Discover more from Capital Flows
The Research HUB: Ken Griffin Interview
One of the greatest hedge fund managers in history
Hello everyone, I hope you're having a great weekend!
A friend sent me this interview with Ken Griffin, and it's truly exceptional. For those of you who don't know, Ken Griffin is one of the most successful hedge fund managers in history. Ken is a wealth of wisdom and knowledge. I wanted to share my notes and thoughts from the interview because they directly relate to how I think about macro, business, and this Substack.
Ken is speaking to students at Yale. His first point was that you should be seeking as much risk as possible when you're young. There will be a time when it's harder to take risks, so take as much as possible when you're starting out.
I think about this all the time. It doesn’t matter how old you are, you always wish you took more risks the year before.
Ken spent a lot of time advising the audience to find exceptional mentorship. So much of your trajectory will come down to the people who invest in you. You need to avail yourself to people who have more experience than you when you're young.
I would challenge everyone reading this. If you're younger, reach out to 5 people more experienced than you and just pick their brains about how they think about the world or their specific domain. Your youth is an asset because people want to help the younger generation succeed.
To the older and more experienced individuals reading this, I would encourage you to help as many young people as possible. It's in your best interest to mentor and help young people because they are functionally free out of the money call options. You could be chatting with the next Ken Griffin.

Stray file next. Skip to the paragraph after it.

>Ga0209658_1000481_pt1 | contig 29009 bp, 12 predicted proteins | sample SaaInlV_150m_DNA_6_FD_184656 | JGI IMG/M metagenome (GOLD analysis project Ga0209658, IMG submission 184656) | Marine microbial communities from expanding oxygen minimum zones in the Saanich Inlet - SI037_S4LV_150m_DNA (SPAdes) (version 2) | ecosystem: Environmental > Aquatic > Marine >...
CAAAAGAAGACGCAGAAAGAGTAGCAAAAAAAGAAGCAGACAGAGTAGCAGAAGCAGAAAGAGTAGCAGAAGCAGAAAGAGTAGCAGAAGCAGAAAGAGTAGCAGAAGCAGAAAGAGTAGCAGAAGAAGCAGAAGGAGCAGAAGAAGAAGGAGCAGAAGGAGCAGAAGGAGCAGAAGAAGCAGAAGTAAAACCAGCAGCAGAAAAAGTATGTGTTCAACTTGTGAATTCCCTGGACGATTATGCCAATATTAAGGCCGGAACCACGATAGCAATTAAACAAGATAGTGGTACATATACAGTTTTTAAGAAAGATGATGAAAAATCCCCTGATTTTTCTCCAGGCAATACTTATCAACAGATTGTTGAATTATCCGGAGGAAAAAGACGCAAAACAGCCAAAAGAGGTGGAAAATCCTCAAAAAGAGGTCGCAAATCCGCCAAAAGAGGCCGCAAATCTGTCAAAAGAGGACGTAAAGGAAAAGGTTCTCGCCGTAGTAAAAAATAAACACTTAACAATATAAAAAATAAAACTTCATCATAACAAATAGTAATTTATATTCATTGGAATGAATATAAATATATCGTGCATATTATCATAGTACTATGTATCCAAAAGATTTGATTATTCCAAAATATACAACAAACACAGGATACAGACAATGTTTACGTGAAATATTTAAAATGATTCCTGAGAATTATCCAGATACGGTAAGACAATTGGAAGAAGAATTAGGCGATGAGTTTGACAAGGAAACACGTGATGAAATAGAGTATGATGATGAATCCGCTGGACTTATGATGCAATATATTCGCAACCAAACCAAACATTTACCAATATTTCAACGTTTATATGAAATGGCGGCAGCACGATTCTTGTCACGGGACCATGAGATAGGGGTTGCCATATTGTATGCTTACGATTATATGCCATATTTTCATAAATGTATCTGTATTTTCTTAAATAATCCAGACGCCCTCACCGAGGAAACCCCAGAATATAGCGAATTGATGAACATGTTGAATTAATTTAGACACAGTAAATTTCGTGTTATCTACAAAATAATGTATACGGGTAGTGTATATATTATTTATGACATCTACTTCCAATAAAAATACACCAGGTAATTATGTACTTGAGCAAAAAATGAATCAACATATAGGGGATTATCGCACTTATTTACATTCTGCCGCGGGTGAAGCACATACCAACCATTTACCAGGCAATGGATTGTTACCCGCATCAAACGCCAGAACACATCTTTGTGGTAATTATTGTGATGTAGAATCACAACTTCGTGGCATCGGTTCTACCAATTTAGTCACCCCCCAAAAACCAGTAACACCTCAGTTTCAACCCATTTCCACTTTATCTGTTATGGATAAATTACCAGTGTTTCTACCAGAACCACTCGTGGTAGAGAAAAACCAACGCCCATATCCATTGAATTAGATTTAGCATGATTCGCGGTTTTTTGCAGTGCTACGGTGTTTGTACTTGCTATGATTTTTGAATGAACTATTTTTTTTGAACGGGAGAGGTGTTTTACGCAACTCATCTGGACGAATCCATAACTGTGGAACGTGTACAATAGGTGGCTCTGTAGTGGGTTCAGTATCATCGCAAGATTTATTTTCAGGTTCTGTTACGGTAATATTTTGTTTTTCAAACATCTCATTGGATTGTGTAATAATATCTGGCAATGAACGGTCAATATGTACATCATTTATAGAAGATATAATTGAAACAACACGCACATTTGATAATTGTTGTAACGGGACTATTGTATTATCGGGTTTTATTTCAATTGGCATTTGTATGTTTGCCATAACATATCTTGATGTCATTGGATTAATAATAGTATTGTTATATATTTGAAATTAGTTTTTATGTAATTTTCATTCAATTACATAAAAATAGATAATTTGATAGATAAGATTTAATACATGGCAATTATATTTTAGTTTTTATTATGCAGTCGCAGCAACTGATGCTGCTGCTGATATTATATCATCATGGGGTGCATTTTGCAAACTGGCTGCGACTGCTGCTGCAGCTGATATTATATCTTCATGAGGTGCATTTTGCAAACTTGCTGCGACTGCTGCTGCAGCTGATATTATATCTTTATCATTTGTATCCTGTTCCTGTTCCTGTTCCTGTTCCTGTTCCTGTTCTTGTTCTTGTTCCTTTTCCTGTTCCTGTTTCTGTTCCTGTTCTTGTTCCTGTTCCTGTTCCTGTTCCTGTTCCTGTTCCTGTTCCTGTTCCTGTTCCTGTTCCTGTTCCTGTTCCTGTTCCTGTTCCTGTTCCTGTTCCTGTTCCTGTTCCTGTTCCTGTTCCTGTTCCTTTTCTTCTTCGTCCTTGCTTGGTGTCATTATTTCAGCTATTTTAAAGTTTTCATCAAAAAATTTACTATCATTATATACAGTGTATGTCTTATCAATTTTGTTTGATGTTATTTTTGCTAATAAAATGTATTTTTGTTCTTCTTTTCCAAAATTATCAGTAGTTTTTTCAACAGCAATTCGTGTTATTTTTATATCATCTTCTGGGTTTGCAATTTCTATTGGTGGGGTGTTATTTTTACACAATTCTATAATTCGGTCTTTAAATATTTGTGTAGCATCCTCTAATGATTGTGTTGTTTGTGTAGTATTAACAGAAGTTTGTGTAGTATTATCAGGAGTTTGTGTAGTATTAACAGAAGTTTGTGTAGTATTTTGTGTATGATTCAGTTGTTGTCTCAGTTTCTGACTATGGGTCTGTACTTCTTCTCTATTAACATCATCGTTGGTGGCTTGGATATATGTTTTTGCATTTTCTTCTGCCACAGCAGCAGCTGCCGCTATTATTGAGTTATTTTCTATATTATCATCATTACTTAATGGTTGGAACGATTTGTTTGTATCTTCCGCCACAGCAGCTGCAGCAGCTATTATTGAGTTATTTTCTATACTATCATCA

Several connected thoughts:
Great entrepreneurs have excellent toolkits to solve problems during specific periods of time.
Trading is simply the monetization of research.
Learn how to learn. So many people get off the learning treadmill after some success, and life passes them by.
The most value you will create is your career equity and education.
When I think about solving problems, there's always a time element to it. Fundamentally, when you're solving a problem, you need to time your decisions correctly. This is why when people say market timing is impossible, it makes zero sense to me. Timing how I provide the service of liquidity to the market is foolish, but you want certainty about the timing of your Amazon package? Ridiculous! It doesn't mean timing will always be correct, but to completely reject the premise of timing your decisions is contradictory to how success actually works.
This process of solving problems connects with the research and trading process. Something I find absolutely absurd is when people separate the research and trading process. These should be intricately connected and seamlessly flow. Traders who scorn research or analysis will always limit themselves.
Like Ken said, trading is simply the monetization of research. This is why information and the quality of your ideas in the market are so important. What I find is most people have issues with simple execution and risk management. This limits them from understanding how to generate quality ideas through rigorous research.